Letters that report dreams and visions showcase Pliny's concern with controlling interpretation. I argue that in two letters on dreams Pliny advocates a confrontational response to negative dreams as a successful paradigm. I then read a letter that addresses the issue of the existence of ghosts with three tales. By comparing the first two tales with other versions by Tacitus and Lucian I analyze the implications of the letter's structure and show how Pliny carefully crafts his narratives in an attempt to control the reader's interpretation of the final story, crucial to his career under Domitian and his future reputation.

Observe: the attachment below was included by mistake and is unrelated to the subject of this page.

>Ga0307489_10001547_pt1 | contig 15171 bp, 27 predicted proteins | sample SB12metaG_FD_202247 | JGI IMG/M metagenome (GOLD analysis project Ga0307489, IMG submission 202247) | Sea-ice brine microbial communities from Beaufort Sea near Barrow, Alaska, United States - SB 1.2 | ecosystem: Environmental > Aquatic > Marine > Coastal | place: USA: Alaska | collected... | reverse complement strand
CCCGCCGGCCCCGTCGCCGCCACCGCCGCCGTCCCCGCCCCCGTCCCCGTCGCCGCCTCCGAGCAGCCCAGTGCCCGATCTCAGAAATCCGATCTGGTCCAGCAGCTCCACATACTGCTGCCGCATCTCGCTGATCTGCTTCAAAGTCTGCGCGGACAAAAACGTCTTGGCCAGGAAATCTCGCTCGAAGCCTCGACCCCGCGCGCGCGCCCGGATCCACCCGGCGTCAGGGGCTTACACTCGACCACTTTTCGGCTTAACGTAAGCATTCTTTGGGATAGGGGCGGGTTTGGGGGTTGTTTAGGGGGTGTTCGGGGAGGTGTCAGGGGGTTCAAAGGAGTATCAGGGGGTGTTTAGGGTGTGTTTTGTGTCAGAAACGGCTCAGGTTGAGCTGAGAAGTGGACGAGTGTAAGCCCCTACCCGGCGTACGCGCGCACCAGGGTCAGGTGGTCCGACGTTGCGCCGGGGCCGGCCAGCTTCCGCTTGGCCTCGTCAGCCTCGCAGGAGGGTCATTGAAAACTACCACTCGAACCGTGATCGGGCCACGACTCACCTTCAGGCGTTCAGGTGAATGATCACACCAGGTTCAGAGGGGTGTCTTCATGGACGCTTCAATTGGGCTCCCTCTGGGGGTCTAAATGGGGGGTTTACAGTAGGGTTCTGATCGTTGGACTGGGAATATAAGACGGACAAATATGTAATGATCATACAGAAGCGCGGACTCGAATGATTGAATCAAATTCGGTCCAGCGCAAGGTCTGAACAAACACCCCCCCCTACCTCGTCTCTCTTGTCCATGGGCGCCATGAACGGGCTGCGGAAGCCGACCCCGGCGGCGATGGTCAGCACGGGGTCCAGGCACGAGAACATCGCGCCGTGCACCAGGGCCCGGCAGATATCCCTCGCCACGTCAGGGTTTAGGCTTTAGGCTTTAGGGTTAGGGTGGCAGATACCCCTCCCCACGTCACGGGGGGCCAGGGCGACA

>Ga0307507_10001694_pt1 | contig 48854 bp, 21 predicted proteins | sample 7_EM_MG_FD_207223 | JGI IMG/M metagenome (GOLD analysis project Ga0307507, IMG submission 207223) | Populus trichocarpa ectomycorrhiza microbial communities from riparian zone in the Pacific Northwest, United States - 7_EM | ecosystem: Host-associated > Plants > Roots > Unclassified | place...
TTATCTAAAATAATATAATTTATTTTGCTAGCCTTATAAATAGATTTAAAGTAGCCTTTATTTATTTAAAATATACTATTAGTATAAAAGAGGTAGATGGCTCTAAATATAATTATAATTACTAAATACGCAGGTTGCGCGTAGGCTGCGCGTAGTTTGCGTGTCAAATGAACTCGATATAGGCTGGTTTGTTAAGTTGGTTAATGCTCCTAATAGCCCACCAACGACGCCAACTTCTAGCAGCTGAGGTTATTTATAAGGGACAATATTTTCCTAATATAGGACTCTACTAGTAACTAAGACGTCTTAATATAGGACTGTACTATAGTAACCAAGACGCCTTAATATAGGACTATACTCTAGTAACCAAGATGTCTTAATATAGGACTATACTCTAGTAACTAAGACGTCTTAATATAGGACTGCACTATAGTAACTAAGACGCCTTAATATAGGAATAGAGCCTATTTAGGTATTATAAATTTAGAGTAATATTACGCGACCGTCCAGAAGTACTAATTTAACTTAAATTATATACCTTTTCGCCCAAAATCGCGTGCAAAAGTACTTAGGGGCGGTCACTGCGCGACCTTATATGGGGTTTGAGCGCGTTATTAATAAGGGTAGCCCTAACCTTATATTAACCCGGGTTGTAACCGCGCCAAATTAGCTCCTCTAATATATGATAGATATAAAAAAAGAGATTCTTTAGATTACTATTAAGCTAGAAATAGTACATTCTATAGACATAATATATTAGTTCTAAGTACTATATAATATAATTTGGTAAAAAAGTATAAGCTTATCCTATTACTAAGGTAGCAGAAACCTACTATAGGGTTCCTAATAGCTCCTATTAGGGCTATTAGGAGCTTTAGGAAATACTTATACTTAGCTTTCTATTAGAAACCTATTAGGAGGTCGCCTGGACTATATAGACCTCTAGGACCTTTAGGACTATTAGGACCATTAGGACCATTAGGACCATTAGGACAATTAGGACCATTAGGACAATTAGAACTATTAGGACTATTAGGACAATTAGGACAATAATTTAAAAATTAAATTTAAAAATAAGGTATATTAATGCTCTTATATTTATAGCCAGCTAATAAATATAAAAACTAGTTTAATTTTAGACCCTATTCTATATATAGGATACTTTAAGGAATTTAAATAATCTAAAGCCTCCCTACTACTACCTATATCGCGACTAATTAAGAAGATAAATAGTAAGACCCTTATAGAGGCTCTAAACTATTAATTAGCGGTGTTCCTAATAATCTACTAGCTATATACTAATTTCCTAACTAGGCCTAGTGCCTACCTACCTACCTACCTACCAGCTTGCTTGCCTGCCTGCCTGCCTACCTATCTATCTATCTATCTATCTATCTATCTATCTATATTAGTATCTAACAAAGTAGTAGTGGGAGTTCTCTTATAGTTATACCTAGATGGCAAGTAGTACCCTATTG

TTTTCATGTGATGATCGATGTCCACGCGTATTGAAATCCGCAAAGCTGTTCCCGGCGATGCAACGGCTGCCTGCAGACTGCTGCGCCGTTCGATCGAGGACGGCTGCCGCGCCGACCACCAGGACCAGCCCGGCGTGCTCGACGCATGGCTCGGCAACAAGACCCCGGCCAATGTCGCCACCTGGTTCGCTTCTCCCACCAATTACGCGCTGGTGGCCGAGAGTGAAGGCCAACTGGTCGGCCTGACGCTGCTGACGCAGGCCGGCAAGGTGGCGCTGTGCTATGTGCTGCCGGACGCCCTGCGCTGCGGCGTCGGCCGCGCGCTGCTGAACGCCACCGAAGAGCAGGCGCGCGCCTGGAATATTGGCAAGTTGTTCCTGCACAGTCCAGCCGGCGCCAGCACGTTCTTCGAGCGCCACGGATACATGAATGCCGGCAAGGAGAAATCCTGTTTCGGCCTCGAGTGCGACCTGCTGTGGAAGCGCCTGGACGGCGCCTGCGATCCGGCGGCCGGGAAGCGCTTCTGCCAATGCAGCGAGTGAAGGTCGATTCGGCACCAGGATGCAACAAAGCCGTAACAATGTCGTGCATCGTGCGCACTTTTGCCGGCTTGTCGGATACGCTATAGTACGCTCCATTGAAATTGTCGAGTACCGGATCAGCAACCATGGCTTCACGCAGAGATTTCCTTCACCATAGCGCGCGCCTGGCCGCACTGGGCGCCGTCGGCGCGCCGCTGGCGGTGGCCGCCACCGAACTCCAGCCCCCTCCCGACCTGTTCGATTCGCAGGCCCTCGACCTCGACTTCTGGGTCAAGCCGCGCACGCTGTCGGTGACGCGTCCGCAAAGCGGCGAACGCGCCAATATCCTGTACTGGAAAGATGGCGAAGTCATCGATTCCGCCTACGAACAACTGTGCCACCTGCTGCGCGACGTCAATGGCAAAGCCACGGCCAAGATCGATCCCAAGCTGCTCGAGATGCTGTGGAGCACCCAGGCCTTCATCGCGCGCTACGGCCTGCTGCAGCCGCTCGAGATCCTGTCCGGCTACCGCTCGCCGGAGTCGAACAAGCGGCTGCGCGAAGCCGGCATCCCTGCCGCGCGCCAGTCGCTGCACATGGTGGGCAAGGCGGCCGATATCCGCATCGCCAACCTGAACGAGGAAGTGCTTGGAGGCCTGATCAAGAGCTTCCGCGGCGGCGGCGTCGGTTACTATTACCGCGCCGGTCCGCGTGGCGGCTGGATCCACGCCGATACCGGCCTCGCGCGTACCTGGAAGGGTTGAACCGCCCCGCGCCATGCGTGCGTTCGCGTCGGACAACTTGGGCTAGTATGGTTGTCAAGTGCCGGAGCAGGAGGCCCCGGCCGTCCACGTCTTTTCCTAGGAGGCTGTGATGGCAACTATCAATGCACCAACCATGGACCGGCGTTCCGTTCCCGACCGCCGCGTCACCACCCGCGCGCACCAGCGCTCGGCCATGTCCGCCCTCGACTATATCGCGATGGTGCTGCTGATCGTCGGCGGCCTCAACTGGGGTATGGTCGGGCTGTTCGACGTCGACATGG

|Number of pages
|Transactions of the American Philological Association
|Published - Mar 2012
All Science Journal Classification (ASJC) codes
- Language and Linguistics
- Linguistics and Language
- Literature and Literary Theory